Monday, May 19, 2014
Minis: Nick Sumida, T.V. Alexander, Jordan Shiveley
Baybeez, by T.V. Alexander. This is a short, nasty and funny mini about babies, drawn in a grotesque and visceral manner. The results are absurd, hilarious and disturbing, like one strip where a woman seems to get pregnant from a toilet seat and then immediately starts giving birth to baby after baby, until all that remains is her skeleton. That strip was like a deranged cousin to the Chester Brown classic "The Man Who Couldn't Stop Going". Some of the strips are excuses to draw out puns, like "Babies shaving babies". It's an all-too-short collection for a clearly witty cartoonist.
Snackies II by Nick Sumida. This is a killer collection of gags that manages to work loneliness, pathos and a sharp satirical eye into a single, attractive package. Sumida is a great writer who sloughs off the self-loathing one would expect from this kind of comic with a powerful wit that results in real laughs. As an artist, he uses a clear line given weight and texture by making the entire comic red (this looks like the work of a risograph) and then adding extensive use of zip-a-tone and other effects. The lettering is not unlike Edie Fake's hand, a sort of cross between an old EC Comic font and a mechanical font. At the same time, Sumida shows some affinity for Michael DeForge style body horror, sneaking it into strips at key moments. What's amazing about his comics is that he manages to breathe new life into tired subjects like internet dating and personal ads in general. In "Meeting People Is Easy", Sumida describes using the hilarious "Arm's Length Method Of Intimacy Aversion (Practiced by 'Children')", including methods like throwing wads of wet paper at them, abstaining "from ordering food and just flick your tongue over the surface of a glass of tap water", etc. The slight cuteness of Sumida's drawing style is immediately subsumed by the sheer weirdness of his images. An ever better strip is "How To Deal With Stress", where Sumida tells friends he does things to let off steam, and we cut to Sumida setting fired to a car, taking a chainsaw to a mannikin while yelling "you're not my father", and more. Sumida stacks the deck with gag after gag, and then ends the story with a killer punchline. He skewers the narcissism of missed connections personals with one about mistaking his own reflection for another hot guy in an increasingly ridiculous set of scenarios, while trying to come up with a witty good-by phrase like his friends leads to an ear-piercing and glass-shattering scenario. I could have easily read another hundred pages of gags like this. Sumida's sense of pacing, page design and character design are all top-notch. The red tones got to be a bit much after a while, but they did create an interesting reading experience. This is a cartoonist who's ready for bigger things and deserving of a collection.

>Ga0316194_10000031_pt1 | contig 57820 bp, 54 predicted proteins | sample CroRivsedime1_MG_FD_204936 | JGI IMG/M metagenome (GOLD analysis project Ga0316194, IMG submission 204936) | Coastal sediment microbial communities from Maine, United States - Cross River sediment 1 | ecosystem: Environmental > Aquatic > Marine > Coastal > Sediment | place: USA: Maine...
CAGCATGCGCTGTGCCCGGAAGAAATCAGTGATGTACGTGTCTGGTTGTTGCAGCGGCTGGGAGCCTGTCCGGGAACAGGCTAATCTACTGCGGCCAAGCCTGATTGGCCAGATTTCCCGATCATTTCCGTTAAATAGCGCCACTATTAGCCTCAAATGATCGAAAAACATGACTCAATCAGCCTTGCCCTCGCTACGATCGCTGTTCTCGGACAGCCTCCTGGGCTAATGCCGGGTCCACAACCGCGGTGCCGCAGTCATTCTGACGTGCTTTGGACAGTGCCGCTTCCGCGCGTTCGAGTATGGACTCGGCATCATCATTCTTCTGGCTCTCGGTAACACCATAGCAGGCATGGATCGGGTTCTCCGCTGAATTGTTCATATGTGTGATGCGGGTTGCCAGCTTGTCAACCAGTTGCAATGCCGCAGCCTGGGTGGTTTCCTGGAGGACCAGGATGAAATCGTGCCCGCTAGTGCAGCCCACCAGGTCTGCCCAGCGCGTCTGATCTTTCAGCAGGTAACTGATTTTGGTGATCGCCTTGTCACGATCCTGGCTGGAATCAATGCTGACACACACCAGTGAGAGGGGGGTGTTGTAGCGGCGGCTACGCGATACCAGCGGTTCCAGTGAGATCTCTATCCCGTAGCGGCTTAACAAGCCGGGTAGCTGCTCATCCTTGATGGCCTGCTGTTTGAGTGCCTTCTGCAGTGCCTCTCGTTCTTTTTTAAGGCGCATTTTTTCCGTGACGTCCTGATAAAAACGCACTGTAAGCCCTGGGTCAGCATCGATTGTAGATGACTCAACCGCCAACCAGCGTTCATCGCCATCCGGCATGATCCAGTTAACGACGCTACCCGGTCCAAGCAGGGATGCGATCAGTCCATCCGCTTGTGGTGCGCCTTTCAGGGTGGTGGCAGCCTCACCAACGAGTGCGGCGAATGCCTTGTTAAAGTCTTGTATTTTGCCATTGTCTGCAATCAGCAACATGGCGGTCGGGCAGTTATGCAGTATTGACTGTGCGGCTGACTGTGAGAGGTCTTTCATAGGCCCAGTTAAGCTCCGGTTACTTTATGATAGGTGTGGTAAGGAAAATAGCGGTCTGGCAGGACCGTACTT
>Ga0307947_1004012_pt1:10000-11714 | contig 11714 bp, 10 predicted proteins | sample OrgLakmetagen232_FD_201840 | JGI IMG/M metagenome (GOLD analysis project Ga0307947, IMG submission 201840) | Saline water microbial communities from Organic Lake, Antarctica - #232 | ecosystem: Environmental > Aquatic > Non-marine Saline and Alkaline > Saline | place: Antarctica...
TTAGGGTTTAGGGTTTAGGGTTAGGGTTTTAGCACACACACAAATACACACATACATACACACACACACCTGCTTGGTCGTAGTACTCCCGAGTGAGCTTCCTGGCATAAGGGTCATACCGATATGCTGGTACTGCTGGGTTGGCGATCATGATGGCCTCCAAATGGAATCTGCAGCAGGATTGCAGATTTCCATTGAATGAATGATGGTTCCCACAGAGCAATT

Rejoice, by Jordan Shiveley. This is a funny book of shorts by publisher/editor/designer Shiveley, whose Grimalkin Press has published some good-looking books. This is a collection of short strips about mice facing existential crises, relationship problems, and of course dilemmas relating to desire in the form of cheese. It's an interesting comic read right after Sumida's, considering that Shiveley has some similar points to make about relationships and loneliness, with a similarly cynical and darkly witty voice. A number of the strips don't have punchlines, as such, but rather painful endings (like the one above). Shiveley provides a number of punchlines after the fact with his index, with listings like "callous disregard", "disheartening truth of our situations" and "moment you realize she is leaving and nothing you can say will stop it" all getting multiple citations. Shiveley's line and page composition are remarkably open and light, yet he still manages to squeeze a lot of emotion and pathos out of these mice characters. The comic works because it provides a simple and even cute layer of imagery as a buffer for these painful emotions and thoughts. By not even attempting to anthropomorphize these mice, Shiveley wisely just lets their ids do a lot of the talking. Sex, death and sustenance resonate on every one of the pages, and Shiveley is wise not to overplay his hand. Instead, he keeps things light, crisp and in motion, as one strip bleeds into the next with few defined stops. If this strip was a form of therapy for Shiveley, I'd like to see more of it.